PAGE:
Jim Lucero is a former advertising executive in Lehi, Utah, a father of four and grandfather of nine. He is currently the full-time caregiver for his wife, Laneeda, who was diagnosed with Alzheimer's disease in 2010. November is National Alzheimer's Disease Awareness Month.
In 2007, my sweetheart, Laneeda, made a comment that was both wonderful and risky. “Knock on wood,” she said with a smile. “I feel we have the perfect lives. Everything seems to be just right: our relationship, our health, our kids, your job, our church, our friends.” She was 100% right, but I should have stopped her right there. Things seemed like they couldn’t be better. But, unfortunately, they would soon get much worse.
We were college sweethearts. I fell for her quick and hard, and she for me. We married in school and had our first child while still students, and then three more. I was a budding advertising executive and she was a stay-at-home mom involved in everything: church, PTA, sports teams, writing, volunteering, friends, family and so on. She was the love of my life, and life was good. Then somewhere in 2008, I noticed that my busy, bubbly and beautiful wife wasn’t quite herself. I wrote a quick note in my journal that simply said, “I’m concerned about Laneeda’s short-term memory.”
She got lost while driving roads she had known for years. Once fastidious with her scheduling, she began to forget meetings and appointments.
Fast forward to the afternoon of Jan. 27, 2010. We were in Laneeda’s neurologist’s office, nervously sitting on his couch, clutching each other’s hands, mustering up the courage to hear what he was about to tell us. “Laneeda, you have Alzheimer’s,” the doctor said slowly. Immediately it was like the sky was falling upon us. It was a death sentence, literally. There is no cure for Alzheimer’s. This disease will kill you. Laneeda was only 47 years old.
At that time, we knew little of the disease except that it would eventually take her life and there was nothing we could do about it. Early on I signed up for Google Alerts. Every day I’d receive half a dozen or so articles that Google served to me on Alzheimer’s. I’d read of the devastation of this horrible disease, how it broke down bodies and wasted memories. I was surprised by how many articles there also were about caregivers and their plight, which I didn’t give much attention to, at least in the beginning, while Laneeda was still functioning fairly well.
What I would come to learn in time though is that this disease is nearly as devastating for the caregiver as it is for the patient.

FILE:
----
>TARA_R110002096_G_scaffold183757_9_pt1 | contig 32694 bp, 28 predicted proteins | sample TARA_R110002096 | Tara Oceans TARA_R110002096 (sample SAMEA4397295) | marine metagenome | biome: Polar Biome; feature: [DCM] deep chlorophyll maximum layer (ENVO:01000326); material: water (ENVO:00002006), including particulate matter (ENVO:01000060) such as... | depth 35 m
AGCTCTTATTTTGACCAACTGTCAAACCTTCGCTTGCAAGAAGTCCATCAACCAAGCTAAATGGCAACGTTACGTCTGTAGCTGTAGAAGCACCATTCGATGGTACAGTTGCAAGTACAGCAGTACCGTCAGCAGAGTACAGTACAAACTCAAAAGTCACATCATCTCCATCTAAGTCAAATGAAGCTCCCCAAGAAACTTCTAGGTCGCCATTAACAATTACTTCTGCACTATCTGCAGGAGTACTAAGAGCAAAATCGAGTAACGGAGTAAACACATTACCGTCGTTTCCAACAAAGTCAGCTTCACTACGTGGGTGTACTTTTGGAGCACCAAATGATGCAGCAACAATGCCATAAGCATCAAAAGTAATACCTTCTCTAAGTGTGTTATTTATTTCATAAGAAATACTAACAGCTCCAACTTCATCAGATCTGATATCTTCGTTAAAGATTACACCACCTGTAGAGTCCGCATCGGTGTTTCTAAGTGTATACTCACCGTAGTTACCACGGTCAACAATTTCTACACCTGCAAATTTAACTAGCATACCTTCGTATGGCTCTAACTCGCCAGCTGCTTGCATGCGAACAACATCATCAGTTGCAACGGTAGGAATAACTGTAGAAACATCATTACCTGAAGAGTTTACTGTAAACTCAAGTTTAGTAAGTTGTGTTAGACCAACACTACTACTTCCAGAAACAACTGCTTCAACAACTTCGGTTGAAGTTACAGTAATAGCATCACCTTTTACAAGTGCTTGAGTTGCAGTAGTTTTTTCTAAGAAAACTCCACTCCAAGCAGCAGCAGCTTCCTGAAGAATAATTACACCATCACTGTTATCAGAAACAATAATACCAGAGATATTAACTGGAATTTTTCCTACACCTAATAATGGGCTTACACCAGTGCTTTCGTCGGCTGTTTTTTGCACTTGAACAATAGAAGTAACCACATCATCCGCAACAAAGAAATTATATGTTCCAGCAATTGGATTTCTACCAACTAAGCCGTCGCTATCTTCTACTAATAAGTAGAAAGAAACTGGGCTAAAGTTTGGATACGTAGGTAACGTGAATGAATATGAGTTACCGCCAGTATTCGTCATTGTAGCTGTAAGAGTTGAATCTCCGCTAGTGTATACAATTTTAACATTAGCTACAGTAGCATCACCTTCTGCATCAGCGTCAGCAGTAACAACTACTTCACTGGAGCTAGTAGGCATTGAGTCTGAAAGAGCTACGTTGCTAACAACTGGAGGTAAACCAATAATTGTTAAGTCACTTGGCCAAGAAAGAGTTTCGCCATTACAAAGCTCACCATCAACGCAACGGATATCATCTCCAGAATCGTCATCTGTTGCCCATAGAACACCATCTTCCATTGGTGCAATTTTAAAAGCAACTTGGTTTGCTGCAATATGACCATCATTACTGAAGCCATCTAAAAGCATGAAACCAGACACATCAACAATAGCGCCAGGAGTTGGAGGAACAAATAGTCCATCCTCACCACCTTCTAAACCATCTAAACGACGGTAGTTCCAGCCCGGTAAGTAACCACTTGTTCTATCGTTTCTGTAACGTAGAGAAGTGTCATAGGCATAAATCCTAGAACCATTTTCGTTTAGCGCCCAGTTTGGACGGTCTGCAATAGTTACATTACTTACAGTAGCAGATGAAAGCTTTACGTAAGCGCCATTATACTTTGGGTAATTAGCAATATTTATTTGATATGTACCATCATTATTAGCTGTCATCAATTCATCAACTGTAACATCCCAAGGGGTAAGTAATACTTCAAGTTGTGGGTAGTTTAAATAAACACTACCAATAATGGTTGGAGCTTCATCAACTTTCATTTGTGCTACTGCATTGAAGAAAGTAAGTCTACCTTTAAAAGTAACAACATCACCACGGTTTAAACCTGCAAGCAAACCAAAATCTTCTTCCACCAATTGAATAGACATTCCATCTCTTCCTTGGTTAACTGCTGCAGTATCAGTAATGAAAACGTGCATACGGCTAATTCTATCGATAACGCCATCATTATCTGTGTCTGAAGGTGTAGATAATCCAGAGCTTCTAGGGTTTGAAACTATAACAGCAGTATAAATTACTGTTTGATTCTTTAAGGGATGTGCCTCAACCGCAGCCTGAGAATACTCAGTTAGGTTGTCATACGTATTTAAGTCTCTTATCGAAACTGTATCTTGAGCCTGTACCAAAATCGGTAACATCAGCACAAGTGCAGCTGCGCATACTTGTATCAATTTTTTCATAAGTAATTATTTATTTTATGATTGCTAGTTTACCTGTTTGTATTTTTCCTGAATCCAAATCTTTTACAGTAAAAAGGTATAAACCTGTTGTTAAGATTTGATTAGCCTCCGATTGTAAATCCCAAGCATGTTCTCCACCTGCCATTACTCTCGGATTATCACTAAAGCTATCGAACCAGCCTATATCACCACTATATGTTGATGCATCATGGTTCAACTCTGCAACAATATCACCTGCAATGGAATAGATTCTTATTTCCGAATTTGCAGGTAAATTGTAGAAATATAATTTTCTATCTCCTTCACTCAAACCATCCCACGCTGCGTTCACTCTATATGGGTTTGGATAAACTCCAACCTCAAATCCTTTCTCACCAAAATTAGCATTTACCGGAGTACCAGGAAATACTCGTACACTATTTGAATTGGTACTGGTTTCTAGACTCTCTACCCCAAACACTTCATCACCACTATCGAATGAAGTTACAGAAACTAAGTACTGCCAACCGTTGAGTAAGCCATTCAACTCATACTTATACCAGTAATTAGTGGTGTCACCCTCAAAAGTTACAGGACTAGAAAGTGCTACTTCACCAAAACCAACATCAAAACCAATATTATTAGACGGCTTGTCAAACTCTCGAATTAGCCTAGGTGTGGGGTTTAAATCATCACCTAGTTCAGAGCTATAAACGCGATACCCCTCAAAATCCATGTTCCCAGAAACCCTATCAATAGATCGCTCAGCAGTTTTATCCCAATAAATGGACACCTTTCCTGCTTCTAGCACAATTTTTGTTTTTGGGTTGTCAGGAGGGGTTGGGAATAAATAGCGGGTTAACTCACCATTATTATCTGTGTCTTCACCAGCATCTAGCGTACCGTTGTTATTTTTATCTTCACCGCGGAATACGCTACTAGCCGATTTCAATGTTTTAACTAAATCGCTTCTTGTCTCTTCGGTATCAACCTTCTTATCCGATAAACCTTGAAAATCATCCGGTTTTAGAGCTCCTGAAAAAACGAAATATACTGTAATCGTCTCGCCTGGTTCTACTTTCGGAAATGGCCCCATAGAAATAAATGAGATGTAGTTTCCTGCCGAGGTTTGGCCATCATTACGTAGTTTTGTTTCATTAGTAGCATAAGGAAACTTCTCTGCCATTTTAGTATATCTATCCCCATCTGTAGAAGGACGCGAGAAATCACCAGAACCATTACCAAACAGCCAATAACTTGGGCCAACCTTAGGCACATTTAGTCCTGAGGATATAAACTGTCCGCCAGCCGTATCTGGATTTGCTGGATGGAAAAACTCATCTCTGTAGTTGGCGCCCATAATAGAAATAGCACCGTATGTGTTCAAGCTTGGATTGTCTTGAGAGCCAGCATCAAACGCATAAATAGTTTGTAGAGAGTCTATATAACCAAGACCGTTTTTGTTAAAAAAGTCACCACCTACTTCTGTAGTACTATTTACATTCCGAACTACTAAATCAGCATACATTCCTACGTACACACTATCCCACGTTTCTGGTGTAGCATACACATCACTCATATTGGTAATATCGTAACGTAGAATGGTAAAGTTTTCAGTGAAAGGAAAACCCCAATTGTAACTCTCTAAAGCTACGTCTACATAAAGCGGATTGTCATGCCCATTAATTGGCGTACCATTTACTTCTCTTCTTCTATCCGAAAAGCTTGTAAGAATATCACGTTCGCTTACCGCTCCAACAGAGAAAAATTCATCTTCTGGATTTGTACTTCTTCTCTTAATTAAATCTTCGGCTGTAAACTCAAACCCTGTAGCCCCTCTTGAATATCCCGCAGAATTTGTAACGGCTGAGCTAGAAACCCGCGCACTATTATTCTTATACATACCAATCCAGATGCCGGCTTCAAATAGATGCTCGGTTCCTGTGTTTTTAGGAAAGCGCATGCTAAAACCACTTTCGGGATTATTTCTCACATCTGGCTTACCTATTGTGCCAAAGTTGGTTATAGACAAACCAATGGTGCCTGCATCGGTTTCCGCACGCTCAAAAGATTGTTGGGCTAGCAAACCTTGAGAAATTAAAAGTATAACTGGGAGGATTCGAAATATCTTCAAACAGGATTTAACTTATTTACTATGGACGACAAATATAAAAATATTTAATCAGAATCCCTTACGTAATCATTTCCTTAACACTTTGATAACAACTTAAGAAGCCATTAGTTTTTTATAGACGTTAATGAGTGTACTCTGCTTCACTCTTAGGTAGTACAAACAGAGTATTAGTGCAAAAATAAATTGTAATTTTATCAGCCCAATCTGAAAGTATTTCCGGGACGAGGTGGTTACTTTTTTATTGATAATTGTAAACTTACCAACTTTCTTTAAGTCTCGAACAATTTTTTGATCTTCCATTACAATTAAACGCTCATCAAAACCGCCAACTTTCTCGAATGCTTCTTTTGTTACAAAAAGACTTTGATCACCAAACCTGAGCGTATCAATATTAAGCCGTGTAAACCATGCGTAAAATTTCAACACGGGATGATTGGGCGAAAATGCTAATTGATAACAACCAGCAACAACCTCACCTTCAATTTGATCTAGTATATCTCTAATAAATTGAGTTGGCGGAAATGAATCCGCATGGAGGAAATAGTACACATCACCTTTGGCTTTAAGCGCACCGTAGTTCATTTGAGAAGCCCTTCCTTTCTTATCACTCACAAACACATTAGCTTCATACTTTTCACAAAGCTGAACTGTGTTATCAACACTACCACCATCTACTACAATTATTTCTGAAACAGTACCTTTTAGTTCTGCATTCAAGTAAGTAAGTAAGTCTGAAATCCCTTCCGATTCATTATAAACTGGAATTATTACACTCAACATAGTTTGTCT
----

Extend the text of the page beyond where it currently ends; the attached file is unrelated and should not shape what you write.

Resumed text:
As my wife’s physical and mental health deteriorated, I became her hands and legs and mind, as all caregivers do for the people they love. In time, I began to perform every physical task for her. I bathe and dress her. I brush her teeth and hair. I apply her makeup. I prepare her meals and feed her. I change her diapers and shave her legs. I administer her medication and deal with the doctors and insurance.
This all takes a good amount of time, money, and emotional and physical energy — at times it may feel like more energy than one has to give. And it is a lonely journey, despite the love and support and help of family and loved ones. Because regardless of all the assistance and support from our well-wishers, nothing takes away the fact that this disease is killing my wife.
And yet, so much of this burden remains behind closed doors. Recently I was visiting with some neighbors in our driveway and one of them said, “Hey, I just saw your caregiving segment on TV.” We had recently done an interview with a local NBC affiliate in Salt Lake City. “You know, I see you guys all the time,” she continued. “But I had no idea what really takes place in your life as a caregiver. I’m not sure how you do it, but God bless you.”
Do you know a caregiver? Have you wondered, “What can I do for them?” They’ll usually tell you, “I’m OK, but thanks for asking.” The last thing a caregiver wants to be is a burden. And if anyone is an expert on burdens, it’s a caregiver. So don’t ask, just make an offer. Just act. Find a way to lighten the load and suggest something. I know from experience that any little bit helps, and it will be appreciated.
Since my wife’s diagnosis, I’ve put my career on hold. Many of my friendships have withered. Hobbies and pastimes have been shelved. And I consider myself lucky: While I’m now 60, I began this caregiving journey in my late 40s. I’ve had the physical and emotional strength and financial wherewithal to deal with this monster better than some of my mostly older, mostly female, often less financially capable caregiving peers.
How do we, as caregivers, get through it? There is one thing I cling to — not a silver lining, but at least a beautiful consequence of the hand we’ve been dealt. You see, this disease has one major flaw of its own. In all its immensity, pain and cruelty, Alzheimer’s cannot rival our innate, human capacity to love. This is what gives caregivers like me the resolve to withstand. To survive. To endure. Alzheimer’s actually fuels our capacity to generate greater love, empathy, sacrifice and selfless service. Alzheimer’s has given me the opportunity to love and serve my wife in ways that were unimaginable 39 years ago when she said, “I do.”
And that is something I wouldn’t change for the world.